Then there's a two hour gap into witch Star Trek IV: The Voyage Home fits cleanly. This is probably the best of the Star Trek films - it doesn't take itself too seriously, tells a rollicking action story, and still covers the important moral element. There's reference back to the original show in the whole time-warp element. And there's the usual implausible Kirk love interest.
I was then due to watch the 4400 season 2 kickoff (it's a repeat from last week and I completely spaced on it then), but decided to skip it as I was intending to buy the DVD anyway. However, I put it on while changing discs and spotted Summer Glau and Jeffrey Combs and got stuck for half an hour.
Of course, I did eventually manage to tear myself away, arguing that it was more important to get through stuff I already own than to watch stuff I'm going to buy anyway. So it was an hour and forty-five minutes of dreck I had to get through in Star Trek V: The Final Frontier. It has some redeeming elements - the crew on leave at the start - and some weak elements - everything after the twenty minute mark.
So it's with high hopes we go in to Star Trek VI: The Undiscovered Country. It's even numbered, so it should be a good one, and we've got David Warner in it again - going from Federation ambassador to the planet of peace in 5, to the Klingon Chancellor in 6... that's quite a promotion (and of course a species change)!
The scenes of the Klingon moon exploding just about match up with the Voyager episode that recreates them, although there seems to be no sign of Janice Rand on the Excelsior so far... There is Kim Cattrall however, who can brighten up any film, even if she is playing evil vulcan.
Ooh, and there's another time travel anomaly in this film - Odo has traveled back in time and is masquerading as a Star Fleet commanding officer with war plans for defeating the Klingons. What purpose has he got there? Has the Dominion got a time travel plot going on to prevent the alliance with the Klingons so that they can win the war in the DS9 timeline?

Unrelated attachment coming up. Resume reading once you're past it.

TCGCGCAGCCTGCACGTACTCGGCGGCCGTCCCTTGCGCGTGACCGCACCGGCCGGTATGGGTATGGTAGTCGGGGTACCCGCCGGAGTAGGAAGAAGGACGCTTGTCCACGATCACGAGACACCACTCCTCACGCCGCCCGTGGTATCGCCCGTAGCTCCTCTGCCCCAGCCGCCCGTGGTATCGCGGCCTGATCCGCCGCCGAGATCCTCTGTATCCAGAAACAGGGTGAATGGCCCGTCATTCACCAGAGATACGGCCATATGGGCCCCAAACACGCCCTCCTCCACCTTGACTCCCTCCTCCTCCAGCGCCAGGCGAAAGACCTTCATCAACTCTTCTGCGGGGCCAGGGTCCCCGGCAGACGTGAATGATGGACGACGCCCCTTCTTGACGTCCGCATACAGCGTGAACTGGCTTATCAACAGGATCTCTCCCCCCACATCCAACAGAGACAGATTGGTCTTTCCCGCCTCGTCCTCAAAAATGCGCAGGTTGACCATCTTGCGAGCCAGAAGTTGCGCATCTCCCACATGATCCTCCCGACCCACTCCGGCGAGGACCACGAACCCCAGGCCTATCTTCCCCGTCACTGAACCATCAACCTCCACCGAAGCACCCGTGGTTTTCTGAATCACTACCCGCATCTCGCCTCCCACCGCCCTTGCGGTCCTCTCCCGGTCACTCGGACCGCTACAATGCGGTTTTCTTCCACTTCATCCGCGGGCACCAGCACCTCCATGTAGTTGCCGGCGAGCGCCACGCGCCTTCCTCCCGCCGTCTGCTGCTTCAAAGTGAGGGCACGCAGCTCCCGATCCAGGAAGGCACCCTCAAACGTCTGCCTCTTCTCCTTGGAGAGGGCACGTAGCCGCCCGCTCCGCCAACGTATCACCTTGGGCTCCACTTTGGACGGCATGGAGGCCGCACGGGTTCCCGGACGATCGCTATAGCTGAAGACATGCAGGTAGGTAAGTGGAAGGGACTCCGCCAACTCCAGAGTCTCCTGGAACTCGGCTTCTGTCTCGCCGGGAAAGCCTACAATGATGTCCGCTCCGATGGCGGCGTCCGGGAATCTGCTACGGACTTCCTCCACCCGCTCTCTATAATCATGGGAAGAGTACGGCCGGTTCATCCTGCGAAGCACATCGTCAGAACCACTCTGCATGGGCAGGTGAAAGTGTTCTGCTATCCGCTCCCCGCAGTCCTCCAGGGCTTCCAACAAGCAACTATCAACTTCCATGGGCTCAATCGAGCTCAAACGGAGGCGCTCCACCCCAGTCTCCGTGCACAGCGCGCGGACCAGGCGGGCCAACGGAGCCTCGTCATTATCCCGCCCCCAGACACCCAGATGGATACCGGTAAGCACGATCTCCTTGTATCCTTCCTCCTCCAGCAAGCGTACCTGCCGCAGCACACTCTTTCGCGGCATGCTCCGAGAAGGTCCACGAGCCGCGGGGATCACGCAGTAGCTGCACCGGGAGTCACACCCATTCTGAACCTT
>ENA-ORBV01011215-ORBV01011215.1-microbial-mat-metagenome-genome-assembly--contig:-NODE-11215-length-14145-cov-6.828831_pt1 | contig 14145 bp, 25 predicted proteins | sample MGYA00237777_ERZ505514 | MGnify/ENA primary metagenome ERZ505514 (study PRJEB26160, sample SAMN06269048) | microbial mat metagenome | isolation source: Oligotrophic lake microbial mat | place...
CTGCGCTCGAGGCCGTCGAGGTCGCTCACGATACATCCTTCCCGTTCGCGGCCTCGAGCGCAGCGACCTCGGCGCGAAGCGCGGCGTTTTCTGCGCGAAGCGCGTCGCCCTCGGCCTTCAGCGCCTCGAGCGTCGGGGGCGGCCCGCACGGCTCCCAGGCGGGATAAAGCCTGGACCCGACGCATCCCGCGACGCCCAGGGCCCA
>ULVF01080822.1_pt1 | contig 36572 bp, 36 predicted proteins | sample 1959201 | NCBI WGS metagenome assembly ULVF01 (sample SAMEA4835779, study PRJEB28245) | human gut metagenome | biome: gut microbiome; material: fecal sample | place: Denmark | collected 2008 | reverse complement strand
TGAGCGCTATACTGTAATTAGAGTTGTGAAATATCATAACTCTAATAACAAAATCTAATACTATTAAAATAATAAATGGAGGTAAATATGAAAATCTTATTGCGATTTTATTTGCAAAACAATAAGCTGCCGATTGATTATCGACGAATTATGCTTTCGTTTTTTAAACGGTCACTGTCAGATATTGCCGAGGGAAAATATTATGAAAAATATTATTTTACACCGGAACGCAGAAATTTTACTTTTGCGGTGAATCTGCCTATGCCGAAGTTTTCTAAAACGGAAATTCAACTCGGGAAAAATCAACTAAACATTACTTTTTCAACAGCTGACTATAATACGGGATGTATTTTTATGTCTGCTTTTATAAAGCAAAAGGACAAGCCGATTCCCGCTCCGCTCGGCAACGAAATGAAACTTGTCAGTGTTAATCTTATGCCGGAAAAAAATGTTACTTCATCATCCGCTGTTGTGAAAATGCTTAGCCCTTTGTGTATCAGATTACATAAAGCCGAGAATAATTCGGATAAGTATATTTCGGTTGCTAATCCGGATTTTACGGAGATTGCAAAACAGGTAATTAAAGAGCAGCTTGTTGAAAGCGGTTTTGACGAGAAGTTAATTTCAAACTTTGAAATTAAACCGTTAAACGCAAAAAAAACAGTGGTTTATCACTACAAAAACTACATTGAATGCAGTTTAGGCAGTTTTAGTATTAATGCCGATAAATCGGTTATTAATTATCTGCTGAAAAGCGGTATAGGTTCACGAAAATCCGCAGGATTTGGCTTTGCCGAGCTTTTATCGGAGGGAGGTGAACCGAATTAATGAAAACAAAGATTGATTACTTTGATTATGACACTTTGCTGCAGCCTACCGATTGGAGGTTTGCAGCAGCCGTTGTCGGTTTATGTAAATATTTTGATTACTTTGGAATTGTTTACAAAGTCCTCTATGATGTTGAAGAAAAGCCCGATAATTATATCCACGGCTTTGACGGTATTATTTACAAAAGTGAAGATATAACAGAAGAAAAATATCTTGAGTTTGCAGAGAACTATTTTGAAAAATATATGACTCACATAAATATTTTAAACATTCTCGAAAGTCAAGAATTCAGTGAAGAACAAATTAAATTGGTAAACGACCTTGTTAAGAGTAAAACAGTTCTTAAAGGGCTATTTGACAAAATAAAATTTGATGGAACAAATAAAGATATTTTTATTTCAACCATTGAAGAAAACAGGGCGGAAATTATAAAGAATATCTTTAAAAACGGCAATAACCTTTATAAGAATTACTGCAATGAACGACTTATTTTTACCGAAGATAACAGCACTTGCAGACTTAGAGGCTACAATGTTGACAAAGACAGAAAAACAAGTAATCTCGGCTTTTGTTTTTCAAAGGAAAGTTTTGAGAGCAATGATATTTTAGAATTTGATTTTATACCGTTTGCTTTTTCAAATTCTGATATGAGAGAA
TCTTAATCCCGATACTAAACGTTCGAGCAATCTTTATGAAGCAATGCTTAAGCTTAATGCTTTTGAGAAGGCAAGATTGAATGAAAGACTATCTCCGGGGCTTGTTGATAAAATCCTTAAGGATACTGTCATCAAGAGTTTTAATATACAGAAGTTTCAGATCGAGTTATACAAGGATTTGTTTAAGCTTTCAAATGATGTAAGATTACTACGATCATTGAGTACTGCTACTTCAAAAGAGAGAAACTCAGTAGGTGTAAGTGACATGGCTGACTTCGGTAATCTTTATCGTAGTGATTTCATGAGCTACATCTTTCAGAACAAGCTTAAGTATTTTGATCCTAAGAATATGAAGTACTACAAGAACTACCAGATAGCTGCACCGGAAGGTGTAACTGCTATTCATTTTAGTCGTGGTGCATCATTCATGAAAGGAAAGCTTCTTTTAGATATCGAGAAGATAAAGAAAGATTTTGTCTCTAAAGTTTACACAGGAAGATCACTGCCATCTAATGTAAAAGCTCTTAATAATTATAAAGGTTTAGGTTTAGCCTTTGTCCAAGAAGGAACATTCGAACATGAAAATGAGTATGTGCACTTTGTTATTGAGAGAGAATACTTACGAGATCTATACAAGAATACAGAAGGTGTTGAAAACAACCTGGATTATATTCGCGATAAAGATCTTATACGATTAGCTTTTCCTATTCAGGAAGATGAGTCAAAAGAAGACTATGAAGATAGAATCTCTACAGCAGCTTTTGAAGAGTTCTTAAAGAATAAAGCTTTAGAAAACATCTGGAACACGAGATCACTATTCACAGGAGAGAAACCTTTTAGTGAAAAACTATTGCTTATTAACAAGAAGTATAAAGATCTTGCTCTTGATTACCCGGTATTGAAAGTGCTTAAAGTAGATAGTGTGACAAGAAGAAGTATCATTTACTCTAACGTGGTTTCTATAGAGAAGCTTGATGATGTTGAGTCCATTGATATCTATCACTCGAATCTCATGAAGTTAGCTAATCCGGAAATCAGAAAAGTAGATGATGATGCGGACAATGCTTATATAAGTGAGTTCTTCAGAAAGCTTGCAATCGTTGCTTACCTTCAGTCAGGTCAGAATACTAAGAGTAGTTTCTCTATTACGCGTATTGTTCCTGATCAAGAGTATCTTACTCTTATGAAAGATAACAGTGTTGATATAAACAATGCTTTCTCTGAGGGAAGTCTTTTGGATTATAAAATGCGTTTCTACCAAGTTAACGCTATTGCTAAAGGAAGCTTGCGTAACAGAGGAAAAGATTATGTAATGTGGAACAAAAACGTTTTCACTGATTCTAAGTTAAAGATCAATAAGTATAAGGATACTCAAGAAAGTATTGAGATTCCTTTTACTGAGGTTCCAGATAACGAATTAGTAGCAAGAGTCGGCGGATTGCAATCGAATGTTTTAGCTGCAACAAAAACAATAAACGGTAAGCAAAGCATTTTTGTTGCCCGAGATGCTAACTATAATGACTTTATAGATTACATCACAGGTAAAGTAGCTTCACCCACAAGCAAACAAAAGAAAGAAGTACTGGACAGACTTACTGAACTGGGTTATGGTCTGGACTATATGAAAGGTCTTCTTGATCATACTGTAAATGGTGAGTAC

Okay, not only is Odo wandering around Starfleet Command, talking to the Federation Chancellor, but there's a Jem Hadar imprisoned in Rura Penthe - or at least the race that the Jem Hadar are engineered from (because the Dominion wouldn't need a clone soldier race that has genitals!). And Christian Slater is serving aboard the Excelsior...
Star Trek: Generations is next up, and it's the first outing of the Next Generation crew. It was during this film I realised why the Next Gen films didn't work as well as the Original Crew films - they try to maintain the broad cast focus, and everyone gets short shrift, whereas with the originals, it was really only Kirk, Spock and McCoy who got any storyline.
Anyway, it's got dumb "Data with emotions" bits, annoying interludes with Lursa and Baator - they were annoying in the series, we don't need to give them big screen time - a completely pointless Kirk death scene, and an excuse to destroy the ship. Who decided Deanna should get to fly it in to a planet? The last film to uphold the odd-even curse.
Star Trek: First Contact blows the curse out of the water. It should be a really good film - Borg attack Earth, time travel, Zephram Cochrane's flight and first contact with the Vulcans. But it just isn't very good. Patrick Stewart should stick to Moby Dick if he wants to play Ahab, and Data gets a whole bunch of screen time with the Borg Queen - see, the Queen was a dumb idea when Voyager introduced it, we don't need a big screen reappearance.
Deanna continues to get dumb storylines in the movies - this time she gets to get steaming drunk in a bar while trying to counsel Mr. Cochrane in to making his flight. Geordi finally gets to ditch his VISOR in this film, in favour of artificial eyes. There's a brief appearance by the EMH and Reg Barclay, but any more Voyager references just point up how feeble the Borg have become - Janeway runs them in to the ground every week and she's not exactly the brightest bulb...